Valdez Alaska is a beautiful coastal Alaska city. It sits nestled on the shores of Prince William Sound and is famous for being the terminus of the Trans-Alaska Pipeline. However, Valdez is far from an industrial town. It has a spectacular mix of tidewater glaciers, forests and mountains unequaled in the State and offers incredible recreational opportunities from sea kayaking, hiking and camping.

After you see the breathtaking mountain scenery and experience glacier and wildlife viewing in Prince William Sound, you will see that even Mother Nature has her favorites. Located on the north shore of a deepwater fjord in Prince William Sound, Valdez is only 120 air miles east of Anchorage but is a 305 mile drive via the Richardson and Glenn Highways. It is also the southern terminus of the Trans-Alaska oil pipeline. Construction of the Trans-Alaska oil pipeline terminal and other cargo transportation facilities brought rapid growth in the 1970s.

Valdez is a travelers dream with excellent campgrounds and hotels and numerous restaurants. It has so many incredible tours and attractions that is impossible to choose a favorite. There are two outstanding Glacier tours; Stan Stephens Cruises and Glacier Wildlife Cruises, both of which would be the highlight of any Alaska vacation. These glacier tours take visitors to the nearby Columbia Glacier, which is one of the largest tidewater glaciers in Alaska. Columbia Glacier is a fast moving glacier that has receded 12 miles since 1986.

To reach Valdez by road, travelers must take the Richardson Highway, which starts at mile 0 in Valdez and leads 364 miles to Fairbanks, Alaska. Only a few miles outside Valdez the Richardson Highway passes through nearby Keystone Canyon and Worthington Glacier. Two natural wonders that make the drive to Valdez a spectacular road trip. Keystone Canyon has a number of very tall waterfalls that cascade down the sheer walls. The most impressive of which is Bridal Veil falls at mile 13.5 of the Richardson Highway. Worthington Glacier is at mile 29 in the Thompson Pass, which is the highest pass on the Richardson Highway.

Driving to Valdez from Anchorage is 304 miles via the Richardson Highway (115 miles) and the Glenn Highway (189 miles). By air, it is only 119 miles.

Valdez Alaska is internationally famous for two main reasons: first, it was severely affected by the March 1964 Good Friday earthquake in Prince William Sound, which was the second most powerful earthquake ever recorded (9.2 magnitude). The earthquake resulted in a tsunami that destroyed the original city, killing 30 people. Rather than abandon their town, Valdez residents elected to simply move it—literally—four miles away. They chose a rock-firm area which had been suggested as an alternate location for the town in 1911. Some moved their older homes but most built new, modern structures.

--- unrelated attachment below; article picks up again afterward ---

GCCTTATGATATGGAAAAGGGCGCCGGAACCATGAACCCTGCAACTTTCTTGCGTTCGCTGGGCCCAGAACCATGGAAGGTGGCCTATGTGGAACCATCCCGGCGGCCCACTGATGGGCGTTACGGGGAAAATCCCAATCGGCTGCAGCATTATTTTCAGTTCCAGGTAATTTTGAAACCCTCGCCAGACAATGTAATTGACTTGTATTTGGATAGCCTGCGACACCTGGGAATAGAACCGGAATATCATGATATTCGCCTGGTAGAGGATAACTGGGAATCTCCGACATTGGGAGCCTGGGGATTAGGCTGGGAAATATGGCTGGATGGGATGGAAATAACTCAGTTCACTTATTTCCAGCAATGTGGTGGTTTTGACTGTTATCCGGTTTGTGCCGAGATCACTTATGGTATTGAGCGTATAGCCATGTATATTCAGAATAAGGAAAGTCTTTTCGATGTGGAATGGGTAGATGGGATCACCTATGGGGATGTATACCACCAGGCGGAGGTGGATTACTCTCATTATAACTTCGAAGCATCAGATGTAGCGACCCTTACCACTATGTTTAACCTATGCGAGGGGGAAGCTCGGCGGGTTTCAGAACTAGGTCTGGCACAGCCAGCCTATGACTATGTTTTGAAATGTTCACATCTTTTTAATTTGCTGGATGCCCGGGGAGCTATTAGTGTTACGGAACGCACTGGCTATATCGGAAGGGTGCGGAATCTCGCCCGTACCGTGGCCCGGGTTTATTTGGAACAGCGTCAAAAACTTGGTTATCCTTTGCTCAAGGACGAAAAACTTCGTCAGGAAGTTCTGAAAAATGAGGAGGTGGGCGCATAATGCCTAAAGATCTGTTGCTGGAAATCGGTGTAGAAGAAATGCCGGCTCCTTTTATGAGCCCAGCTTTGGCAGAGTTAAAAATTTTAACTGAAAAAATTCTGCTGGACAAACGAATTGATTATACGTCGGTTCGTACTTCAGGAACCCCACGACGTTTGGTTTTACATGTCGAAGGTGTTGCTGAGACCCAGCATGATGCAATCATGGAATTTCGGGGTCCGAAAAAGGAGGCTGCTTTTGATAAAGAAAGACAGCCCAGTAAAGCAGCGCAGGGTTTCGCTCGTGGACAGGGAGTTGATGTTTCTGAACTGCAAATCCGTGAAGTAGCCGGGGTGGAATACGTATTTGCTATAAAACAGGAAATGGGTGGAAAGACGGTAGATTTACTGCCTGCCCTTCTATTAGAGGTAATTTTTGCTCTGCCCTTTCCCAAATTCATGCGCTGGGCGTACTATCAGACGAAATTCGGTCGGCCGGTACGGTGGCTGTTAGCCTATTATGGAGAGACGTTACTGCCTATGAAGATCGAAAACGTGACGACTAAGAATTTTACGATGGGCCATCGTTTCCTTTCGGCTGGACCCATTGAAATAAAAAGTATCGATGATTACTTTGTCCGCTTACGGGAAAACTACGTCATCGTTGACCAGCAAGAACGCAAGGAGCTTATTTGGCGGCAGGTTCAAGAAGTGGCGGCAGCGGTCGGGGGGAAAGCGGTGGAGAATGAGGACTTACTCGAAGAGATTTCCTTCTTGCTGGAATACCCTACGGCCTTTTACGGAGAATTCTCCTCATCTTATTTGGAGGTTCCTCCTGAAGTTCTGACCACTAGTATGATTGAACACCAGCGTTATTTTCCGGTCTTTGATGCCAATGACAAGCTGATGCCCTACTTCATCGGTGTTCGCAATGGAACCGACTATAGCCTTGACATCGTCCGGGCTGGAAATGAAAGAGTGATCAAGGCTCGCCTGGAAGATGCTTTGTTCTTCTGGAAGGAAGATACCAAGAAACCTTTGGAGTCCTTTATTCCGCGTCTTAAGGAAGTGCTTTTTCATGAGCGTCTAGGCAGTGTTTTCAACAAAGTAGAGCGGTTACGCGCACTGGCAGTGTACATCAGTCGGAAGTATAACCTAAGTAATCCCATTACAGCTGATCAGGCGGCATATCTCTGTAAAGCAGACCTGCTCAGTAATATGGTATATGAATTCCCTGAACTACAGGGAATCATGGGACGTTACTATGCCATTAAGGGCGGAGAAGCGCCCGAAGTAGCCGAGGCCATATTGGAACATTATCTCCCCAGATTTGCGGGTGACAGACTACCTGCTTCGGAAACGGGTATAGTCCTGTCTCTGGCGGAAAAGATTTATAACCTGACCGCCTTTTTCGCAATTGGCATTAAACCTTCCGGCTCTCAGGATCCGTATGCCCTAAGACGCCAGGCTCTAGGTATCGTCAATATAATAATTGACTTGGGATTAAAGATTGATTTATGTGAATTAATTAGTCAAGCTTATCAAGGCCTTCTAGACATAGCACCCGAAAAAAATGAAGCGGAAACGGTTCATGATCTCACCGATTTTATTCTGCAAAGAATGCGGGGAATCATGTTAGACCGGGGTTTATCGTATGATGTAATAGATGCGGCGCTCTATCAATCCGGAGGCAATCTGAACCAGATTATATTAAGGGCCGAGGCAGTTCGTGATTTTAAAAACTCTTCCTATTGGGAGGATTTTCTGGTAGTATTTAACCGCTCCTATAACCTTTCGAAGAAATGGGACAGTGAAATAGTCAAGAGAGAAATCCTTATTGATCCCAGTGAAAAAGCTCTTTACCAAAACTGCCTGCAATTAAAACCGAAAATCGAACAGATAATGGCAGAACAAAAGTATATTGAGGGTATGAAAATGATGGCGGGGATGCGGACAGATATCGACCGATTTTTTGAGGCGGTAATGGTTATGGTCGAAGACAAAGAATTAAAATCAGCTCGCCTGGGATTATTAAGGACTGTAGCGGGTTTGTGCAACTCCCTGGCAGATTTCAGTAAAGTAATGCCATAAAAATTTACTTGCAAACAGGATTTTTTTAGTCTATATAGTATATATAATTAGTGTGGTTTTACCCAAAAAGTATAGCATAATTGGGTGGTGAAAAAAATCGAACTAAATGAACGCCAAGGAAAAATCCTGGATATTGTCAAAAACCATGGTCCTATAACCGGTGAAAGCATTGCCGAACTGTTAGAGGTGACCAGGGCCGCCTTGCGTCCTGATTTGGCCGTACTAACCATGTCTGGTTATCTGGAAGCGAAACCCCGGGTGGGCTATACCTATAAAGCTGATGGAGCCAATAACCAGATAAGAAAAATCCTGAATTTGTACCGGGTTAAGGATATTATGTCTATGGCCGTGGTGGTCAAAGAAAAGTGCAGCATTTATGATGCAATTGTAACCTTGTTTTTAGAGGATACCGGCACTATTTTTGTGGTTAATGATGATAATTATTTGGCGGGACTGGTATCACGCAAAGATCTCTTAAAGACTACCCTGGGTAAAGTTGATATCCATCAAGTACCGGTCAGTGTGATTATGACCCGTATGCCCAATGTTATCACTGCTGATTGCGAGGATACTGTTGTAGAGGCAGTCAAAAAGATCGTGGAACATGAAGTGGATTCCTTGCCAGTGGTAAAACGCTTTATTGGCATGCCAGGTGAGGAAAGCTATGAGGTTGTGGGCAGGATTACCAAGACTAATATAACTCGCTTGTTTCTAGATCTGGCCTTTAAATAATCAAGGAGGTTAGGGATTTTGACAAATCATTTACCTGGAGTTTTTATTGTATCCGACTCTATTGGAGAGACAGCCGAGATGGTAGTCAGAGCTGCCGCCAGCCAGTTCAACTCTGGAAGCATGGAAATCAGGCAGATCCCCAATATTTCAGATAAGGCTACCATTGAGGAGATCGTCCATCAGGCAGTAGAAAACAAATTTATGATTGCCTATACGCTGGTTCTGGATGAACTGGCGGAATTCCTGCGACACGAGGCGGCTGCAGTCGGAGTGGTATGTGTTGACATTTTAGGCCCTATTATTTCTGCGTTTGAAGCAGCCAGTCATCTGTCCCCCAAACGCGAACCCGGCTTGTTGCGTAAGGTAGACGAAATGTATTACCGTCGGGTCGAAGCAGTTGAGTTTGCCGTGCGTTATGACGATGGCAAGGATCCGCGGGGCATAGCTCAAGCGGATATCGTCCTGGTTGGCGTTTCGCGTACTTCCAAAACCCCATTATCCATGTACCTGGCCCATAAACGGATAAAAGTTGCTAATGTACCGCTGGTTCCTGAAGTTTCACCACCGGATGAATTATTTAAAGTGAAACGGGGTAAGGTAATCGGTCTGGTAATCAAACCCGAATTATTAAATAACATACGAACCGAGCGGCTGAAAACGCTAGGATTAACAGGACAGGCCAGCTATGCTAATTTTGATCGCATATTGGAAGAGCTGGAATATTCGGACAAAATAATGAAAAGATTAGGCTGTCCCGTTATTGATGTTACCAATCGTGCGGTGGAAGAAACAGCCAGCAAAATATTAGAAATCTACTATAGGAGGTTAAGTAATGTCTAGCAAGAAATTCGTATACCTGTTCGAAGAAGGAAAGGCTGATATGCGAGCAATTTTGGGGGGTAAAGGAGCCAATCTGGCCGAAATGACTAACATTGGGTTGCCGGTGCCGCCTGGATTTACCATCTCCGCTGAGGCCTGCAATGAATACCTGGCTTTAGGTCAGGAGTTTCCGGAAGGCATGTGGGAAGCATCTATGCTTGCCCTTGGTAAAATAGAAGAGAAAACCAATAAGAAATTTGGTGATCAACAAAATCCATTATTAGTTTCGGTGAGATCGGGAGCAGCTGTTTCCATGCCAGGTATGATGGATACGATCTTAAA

Secondly, Valdez was also severely affected by the 1989 Exxon Valdez oil tanker spill that took place in Prince William Sound. This oil spill was the largest oil spill in U.S. history at the time and severely affected the eco-system and marine life of the Sound for years.

What is Valdez Alaska Known for?

Valdez Alaska is known for many things. It was one of the towns most affected by the 1964 Good Friday Earthquake, which is the second most powerful earthquake ever recorded. It was also the site of the Exxon Valdez oil tanker spill in 1989. These days Valdez is most known for it’s beautiful scenery, and proximity to the Columbia and Mears Glaciers.

What is there to do in Valdez Alaska?

Some of the top things to do in Valdez:

How far is Valdez from Anchorage?

By air Valdez is a quick 120 mile flight, but by road it is a 304 mile drive via the Glenn Highway and Richardson Highway and will take 5-6 hours.

How far is Valdez from Fairbanks?

Valdez is 366 miles from Fairbanks on the Richardson Highway.

Valdez Convention & Visitor Bureau is an excellent place to begin your stay in Valdez. 309 Fairbanks Drive. Open year-round. 907-835-2984

The city was named in 1790 by Senor Fidalgo for the celebrated Spanish naval officer Antonio Valdez y Basan. In 1898 it became a debarkation point for prospectors seeking a route to Dawson City and the Klondike gold fields. Gold was soon discovered in the area and the city was incorporated in 1901.
Miners and supply packers founded the community of Valdez at the turn of the century. In 1899, a pack trail was opened from the town to the gold fields in the upper Yukon basin and became Alaska’s first highway, the Richardson.  It had several names as it was known first as the Eagle Trail, and later as Valdez-Fairbanks Wagon Road.


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